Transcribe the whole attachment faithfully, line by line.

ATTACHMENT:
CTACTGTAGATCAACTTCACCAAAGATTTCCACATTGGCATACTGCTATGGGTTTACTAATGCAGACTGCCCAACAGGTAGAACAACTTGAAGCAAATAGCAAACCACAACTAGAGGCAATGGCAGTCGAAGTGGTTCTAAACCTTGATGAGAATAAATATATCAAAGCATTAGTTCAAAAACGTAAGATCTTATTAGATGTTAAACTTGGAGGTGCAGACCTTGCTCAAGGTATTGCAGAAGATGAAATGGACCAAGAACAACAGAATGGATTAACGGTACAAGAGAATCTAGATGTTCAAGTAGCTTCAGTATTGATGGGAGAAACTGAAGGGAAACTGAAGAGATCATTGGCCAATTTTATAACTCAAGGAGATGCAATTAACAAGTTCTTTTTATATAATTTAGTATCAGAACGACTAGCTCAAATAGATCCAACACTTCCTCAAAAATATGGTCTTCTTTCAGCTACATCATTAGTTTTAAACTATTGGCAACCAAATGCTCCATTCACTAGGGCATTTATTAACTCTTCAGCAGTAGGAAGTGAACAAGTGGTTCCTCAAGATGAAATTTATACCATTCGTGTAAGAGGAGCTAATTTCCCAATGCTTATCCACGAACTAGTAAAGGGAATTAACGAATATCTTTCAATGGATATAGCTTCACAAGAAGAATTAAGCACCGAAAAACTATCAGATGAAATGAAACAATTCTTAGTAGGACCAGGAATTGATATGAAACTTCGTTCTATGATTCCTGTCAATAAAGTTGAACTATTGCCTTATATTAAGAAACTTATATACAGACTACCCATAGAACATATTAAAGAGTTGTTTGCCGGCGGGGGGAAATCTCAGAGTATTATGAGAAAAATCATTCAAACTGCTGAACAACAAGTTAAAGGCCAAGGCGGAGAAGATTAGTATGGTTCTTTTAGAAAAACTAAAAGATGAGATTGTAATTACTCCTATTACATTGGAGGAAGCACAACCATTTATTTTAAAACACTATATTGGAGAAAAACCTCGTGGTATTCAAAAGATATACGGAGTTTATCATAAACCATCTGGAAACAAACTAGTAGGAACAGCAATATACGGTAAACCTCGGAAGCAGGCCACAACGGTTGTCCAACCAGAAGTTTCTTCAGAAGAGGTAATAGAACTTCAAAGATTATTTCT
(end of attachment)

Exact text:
CTACTGTAGATCAACTTCACCAAAGATTTCCACATTGGCATACTGCTATGGGTTTACTAATGCAGACTGCCCAACAGGTAGAACAACTTGAAGCAAATAGCAAACCACAACTAGAGGCAATGGCAGTCGAAGTGGTTCTAAACCTTGATGAGAATAAATATATCAAAGCATTAGTTCAAAAACGTAAGATCTTATTAGATGTTAAACTTGGAGGTGCAGACCTTGCTCAAGGTATTGCAGAAGATGAAATGGACCAAGAACAACAGAATGGATTAACGGTACAAGAGAATCTAGATGTTCAAGTAGCTTCAGTATTGATGGGAGAAACTGAAGGGAAACTGAAGAGATCATTGGCCAATTTTATAACTCAAGGAGATGCAATTAACAAGTTCTTTTTATATAATTTAGTATCAGAACGACTAGCTCAAATAGATCCAACACTTCCTCAAAAATATGGTCTTCTTTCAGCTACATCATTAGTTTTAAACTATTGGCAACCAAATGCTCCATTCACTAGGGCATTTATTAACTCTTCAGCAGTAGGAAGTGAACAAGTGGTTCCTCAAGATGAAATTTATACCATTCGTGTAAGAGGAGCTAATTTCCCAATGCTTATCCACGAACTAGTAAAGGGAATTAACGAATATCTTTCAATGGATATAGCTTCACAAGAAGAATTAAGCACCGAAAAACTATCAGATGAAATGAAACAATTCTTAGTAGGACCAGGAATTGATATGAAACTTCGTTCTATGATTCCTGTCAATAAAGTTGAACTATTGCCTTATATTAAGAAACTTATATACAGACTACCCATAGAACATATTAAAGAGTTGTTTGCCGGCGGGGGGAAATCTCAGAGTATTATGAGAAAAATCATTCAAACTGCTGAACAACAAGTTAAAGGCCAAGGCGGAGAAGATTAGTATGGTTCTTTTAGAAAAACTAAAAGATGAGATTGTAATTACTCCTATTACATTGGAGGAAGCACAACCATTTATTTTAAAACACTATATTGGAGAAAAACCTCGTGGTATTCAAAAGATATACGGAGTTTATCATAAACCATCTGGAAACAAACTAGTAGGAACAGCAATATACGGTAAACCTCGGAAGCAGGCCACAACGGTTGTCCAACCAGAAGTTTCTTCAGAAGAGGTAATAGAACTTCAAAGATTATTTCT